If you operate a business on an invoicing system, you are probably familiar with late payments and sometimes even non-payments. Customers will fail to pay an invoice for many reasons, from lost invoices to unexpected cash flow issues.
Regardless of their circumstances, most small business owners will be hurt by unpaid invoices, and they will need to act fast if they wish to keep their businesses afloat.
Being candid with your clients and having a backup plan will come in handy.
Sending a friendly reminder to your customer that their invoice is past due is usually the first step towards collecting an invoice if your client doesn’t pay. The money subject is never easy, and you may want to do this with a lot of care.
Use this opportunity to check whether the customer was satisfied with the services you provided and whether they would wish to discuss any other projects for the future.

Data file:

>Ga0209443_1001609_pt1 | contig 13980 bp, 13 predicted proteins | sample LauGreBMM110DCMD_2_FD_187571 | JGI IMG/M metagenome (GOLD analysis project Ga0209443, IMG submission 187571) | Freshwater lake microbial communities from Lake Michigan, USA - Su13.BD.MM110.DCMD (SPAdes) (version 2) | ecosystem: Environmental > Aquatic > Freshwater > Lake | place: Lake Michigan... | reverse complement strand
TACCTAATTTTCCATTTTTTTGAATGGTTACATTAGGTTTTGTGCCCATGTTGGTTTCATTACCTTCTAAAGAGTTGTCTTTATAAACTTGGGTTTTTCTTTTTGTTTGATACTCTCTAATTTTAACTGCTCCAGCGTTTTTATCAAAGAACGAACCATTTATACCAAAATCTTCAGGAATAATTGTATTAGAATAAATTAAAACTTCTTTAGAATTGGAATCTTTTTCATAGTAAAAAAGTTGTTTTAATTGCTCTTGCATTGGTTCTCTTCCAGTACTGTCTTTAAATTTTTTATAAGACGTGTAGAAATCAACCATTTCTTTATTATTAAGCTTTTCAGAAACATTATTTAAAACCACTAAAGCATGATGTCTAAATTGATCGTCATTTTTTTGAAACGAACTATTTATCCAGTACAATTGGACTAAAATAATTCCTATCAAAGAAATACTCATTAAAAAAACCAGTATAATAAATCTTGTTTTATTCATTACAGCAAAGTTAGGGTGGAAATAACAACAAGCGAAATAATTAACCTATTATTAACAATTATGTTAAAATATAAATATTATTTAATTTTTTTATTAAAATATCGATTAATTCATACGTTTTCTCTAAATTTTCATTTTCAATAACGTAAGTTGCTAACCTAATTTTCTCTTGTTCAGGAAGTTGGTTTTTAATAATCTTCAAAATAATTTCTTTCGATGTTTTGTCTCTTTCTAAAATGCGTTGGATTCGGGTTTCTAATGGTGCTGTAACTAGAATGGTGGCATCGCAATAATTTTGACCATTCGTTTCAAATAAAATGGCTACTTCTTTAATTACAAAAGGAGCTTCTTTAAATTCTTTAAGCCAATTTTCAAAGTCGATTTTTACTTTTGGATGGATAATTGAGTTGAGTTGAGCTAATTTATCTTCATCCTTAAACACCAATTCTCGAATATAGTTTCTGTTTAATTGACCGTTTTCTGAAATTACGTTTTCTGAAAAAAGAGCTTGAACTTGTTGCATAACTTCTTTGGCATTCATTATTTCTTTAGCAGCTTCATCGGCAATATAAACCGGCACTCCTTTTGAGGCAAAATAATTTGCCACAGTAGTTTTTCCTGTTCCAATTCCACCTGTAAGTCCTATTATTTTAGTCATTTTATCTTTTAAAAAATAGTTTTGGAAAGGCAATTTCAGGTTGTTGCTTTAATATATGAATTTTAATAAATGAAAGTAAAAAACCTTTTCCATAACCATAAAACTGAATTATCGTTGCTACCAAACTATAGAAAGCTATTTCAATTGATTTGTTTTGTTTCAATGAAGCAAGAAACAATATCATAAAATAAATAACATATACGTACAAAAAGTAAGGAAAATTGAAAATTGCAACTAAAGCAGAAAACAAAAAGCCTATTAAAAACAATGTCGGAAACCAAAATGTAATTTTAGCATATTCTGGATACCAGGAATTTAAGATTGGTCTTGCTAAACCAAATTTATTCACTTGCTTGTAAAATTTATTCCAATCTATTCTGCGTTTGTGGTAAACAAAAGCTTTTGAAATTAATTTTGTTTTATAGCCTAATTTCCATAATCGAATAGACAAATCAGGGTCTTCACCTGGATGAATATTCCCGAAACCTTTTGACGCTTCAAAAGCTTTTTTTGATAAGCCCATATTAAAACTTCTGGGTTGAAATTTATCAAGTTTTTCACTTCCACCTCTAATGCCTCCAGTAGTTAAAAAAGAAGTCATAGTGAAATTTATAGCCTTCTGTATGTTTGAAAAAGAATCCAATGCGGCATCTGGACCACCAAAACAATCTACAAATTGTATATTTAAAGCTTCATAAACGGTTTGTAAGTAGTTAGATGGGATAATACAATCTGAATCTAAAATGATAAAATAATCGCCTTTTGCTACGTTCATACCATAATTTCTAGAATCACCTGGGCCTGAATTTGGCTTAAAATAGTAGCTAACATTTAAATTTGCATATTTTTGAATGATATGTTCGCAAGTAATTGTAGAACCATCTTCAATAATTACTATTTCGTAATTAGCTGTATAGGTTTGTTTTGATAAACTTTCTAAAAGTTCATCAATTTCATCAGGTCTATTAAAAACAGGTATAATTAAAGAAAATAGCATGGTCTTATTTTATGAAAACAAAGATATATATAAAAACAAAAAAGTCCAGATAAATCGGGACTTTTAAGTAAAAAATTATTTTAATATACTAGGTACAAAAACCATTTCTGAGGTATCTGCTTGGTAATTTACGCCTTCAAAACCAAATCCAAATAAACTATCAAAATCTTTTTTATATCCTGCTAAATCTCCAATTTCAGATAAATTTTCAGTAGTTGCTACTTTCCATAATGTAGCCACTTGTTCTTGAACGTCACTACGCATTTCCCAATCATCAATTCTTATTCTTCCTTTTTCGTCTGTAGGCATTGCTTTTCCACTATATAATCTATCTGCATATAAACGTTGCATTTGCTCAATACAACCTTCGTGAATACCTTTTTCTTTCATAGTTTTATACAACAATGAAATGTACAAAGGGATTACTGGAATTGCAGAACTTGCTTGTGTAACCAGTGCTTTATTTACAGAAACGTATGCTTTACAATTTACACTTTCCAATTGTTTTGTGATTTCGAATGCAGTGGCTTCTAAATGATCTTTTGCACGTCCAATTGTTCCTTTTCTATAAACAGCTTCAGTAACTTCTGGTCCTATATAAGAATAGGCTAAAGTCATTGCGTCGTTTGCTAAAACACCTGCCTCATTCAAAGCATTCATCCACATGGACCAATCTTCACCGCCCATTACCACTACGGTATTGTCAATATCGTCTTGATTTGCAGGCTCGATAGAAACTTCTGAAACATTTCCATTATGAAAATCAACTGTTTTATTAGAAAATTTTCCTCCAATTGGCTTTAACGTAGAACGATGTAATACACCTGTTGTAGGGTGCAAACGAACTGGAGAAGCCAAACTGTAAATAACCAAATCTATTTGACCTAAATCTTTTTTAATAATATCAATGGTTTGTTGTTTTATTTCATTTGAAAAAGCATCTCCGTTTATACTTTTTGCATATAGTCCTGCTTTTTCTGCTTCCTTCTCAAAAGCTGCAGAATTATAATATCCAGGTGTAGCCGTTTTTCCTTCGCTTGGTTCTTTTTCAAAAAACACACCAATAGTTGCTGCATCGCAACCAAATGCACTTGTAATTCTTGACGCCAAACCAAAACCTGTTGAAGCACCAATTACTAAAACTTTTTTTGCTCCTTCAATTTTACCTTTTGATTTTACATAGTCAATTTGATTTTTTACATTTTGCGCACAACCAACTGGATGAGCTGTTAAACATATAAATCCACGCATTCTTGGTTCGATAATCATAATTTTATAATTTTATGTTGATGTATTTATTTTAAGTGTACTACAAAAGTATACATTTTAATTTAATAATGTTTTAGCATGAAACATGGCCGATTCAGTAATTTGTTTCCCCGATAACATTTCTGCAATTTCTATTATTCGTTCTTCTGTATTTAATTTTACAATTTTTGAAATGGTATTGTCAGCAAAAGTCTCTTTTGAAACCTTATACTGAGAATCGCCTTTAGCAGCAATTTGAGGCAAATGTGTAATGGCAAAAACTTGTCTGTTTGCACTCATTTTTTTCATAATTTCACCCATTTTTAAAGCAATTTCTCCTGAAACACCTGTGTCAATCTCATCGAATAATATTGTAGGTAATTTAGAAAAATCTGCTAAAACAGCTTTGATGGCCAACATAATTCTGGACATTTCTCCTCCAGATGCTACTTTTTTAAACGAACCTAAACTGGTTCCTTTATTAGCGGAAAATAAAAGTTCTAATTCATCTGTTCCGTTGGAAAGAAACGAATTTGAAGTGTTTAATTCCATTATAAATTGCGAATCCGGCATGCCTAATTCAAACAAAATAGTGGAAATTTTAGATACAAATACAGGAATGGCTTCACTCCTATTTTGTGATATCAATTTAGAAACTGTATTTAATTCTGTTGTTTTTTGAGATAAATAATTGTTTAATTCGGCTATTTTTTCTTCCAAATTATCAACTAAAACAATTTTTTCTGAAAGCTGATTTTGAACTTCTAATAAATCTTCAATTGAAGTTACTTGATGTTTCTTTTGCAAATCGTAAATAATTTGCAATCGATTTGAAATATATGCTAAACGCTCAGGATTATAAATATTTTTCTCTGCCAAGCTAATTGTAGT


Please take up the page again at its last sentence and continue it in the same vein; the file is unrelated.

Some clients will want to delay payment for a variety of fake reasons, such as losing the bill, forgetting, or having an error in the invoice. If this is the case, then sending them an updated invoice will do, regardless of how many times you had sent it already.
If the client still doesn’t pay, you should be open to taking the next step, which could be difficult but necessary.
You could go the legal way to ensure that the client pays, but make sure you have explored all available resources to recover your bill.
If this happens often, it is always a good idea to institute a payment timeline that ensures that you follow up on all invoices until the customers pay and make it a requirement for them to pay on time, or else they may pay late payment fees.
To show them that you are not joking, send them a demand letter, which is a formal written document that clearly outlines what amount is owed, how long it is overdue, and that you are ready to resort to legal measures if payment is not made.